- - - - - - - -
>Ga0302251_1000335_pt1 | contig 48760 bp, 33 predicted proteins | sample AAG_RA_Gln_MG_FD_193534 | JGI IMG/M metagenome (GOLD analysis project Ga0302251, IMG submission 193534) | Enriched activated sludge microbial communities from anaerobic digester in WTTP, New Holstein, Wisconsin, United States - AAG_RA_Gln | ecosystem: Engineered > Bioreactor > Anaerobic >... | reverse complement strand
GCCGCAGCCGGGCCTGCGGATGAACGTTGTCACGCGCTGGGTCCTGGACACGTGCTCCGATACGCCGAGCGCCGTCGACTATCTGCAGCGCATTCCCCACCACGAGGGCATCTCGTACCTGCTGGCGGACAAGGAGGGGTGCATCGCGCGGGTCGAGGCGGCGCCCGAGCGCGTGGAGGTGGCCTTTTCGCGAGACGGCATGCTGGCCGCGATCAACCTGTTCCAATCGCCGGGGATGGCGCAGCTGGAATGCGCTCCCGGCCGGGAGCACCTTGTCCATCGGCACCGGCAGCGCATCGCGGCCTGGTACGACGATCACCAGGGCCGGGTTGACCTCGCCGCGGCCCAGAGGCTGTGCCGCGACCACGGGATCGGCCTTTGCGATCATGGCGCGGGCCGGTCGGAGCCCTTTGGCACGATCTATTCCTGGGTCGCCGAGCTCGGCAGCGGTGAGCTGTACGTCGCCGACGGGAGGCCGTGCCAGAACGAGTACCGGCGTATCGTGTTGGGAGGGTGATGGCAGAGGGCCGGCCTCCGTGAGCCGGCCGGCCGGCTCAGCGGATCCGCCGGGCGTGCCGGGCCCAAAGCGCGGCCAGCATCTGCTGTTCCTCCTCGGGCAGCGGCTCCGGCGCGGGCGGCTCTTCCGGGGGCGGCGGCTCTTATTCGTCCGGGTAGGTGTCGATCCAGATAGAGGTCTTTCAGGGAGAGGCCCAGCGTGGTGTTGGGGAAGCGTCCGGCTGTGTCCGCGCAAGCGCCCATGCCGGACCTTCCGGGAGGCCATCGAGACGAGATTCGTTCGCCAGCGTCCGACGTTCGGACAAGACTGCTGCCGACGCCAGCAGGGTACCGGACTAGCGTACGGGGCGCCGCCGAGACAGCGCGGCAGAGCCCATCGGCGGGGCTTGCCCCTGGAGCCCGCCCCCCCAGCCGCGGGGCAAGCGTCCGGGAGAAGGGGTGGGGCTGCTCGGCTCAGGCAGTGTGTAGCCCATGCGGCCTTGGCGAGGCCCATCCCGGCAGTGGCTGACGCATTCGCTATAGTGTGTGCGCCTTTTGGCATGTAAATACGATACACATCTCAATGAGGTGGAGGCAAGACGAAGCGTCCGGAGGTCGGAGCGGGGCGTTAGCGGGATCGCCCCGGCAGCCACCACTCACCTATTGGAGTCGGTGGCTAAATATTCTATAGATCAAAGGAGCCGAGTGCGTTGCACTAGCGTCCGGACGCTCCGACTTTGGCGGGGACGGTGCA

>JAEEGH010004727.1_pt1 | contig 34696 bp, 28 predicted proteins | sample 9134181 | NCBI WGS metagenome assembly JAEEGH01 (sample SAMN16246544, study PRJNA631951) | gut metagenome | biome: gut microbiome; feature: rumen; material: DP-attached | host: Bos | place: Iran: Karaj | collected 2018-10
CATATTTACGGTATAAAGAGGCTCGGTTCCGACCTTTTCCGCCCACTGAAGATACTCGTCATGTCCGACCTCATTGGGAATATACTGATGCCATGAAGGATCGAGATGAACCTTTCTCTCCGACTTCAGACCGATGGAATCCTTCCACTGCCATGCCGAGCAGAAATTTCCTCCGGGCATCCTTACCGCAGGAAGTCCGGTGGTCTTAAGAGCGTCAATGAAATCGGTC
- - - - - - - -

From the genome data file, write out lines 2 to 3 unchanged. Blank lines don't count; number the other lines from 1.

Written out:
GCCGCAGCCGGGCCTGCGGATGAACGTTGTCACGCGCTGGGTCCTGGACACGTGCTCCGATACGCCGAGCGCCGTCGACTATCTGCAGCGCATTCCCCACCACGAGGGCATCTCGTACCTGCTGGCGGACAAGGAGGGGTGCATCGCGCGGGTCGAGGCGGCGCCCGAGCGCGTGGAGGTGGCCTTTTCGCGAGACGGCATGCTGGCCGCGATCAACCTGTTCCAATCGCCGGGGATGGCGCAGCTGGAATGCGCTCCCGGCCGGGAGCACCTTGTCCATCGGCACCGGCAGCGCATCGCGGCCTGGTACGACGATCACCAGGGCCGGGTTGACCTCGCCGCGGCCCAGAGGCTGTGCCGCGACCACGGGATCGGCCTTTGCGATCATGGCGCGGGCCGGTCGGAGCCCTTTGGCACGATCTATTCCTGGGTCGCCGAGCTCGGCAGCGGTGAGCTGTACGTCGCCGACGGGAGGCCGTGCCAGAACGAGTACCGGCGTATCGTGTTGGGAGGGTGATGGCAGAGGGCCGGCCTCCGTGAGCCGGCCGGCCGGCTCAGCGGATCCGCCGGGCGTGCCGGGCCCAAAGCGCGGCCAGCATCTGCTGTTCCTCCTCGGGCAGCGGCTCCGGCGCGGGCGGCTCTTCCGGGGGCGGCGGCTCTTATTCGTCCGGGTAGGTGTCGATCCAGATAGAGGTCTTTCAGGGAGAGGCCCAGCGTGGTGTTGGGGAAGCGTCCGGCTGTGTCCGCGCAAGCGCCCATGCCGGACCTTCCGGGAGGCCATCGAGACGAGATTCGTTCGCCAGCGTCCGACGTTCGGACAAGACTGCTGCCGACGCCAGCAGGGTACCGGACTAGCGTACGGGGCGCCGCCGAGACAGCGCGGCAGAGCCCATCGGCGGGGCTTGCCCCTGGAGCCCGCCCCCCCAGCCGCGGGGCAAGCGTCCGGGAGAAGGGGTGGGGCTGCTCGGCTCAGGCAGTGTGTAGCCCATGCGGCCTTGGCGAGGCCCATCCCGGCAGTGGCTGACGCATTCGCTATAGTGTGTGCGCCTTTTGGCATGTAAATACGATACACATCTCAATGAGGTGGAGGCAAGACGAAGCGTCCGGAGGTCGGAGCGGGGCGTTAGCGGGATCGCCCCGGCAGCCACCACTCACCTATTGGAGTCGGTGGCTAAATATTCTATAGATCAAAGGAGCCGAGTGCGTTGCACTAGCGTCCGGACGCTCCGACTTTGGCGGGGACGGTGCA

>JAEEGH010004727.1_pt1 | contig 34696 bp, 28 predicted proteins | sample 9134181 | NCBI WGS metagenome assembly JAEEGH01 (sample SAMN16246544, study PRJNA631951) | gut metagenome | biome: gut microbiome; feature: rumen; material: DP-attached | host: Bos | place: Iran: Karaj | collected 2018-10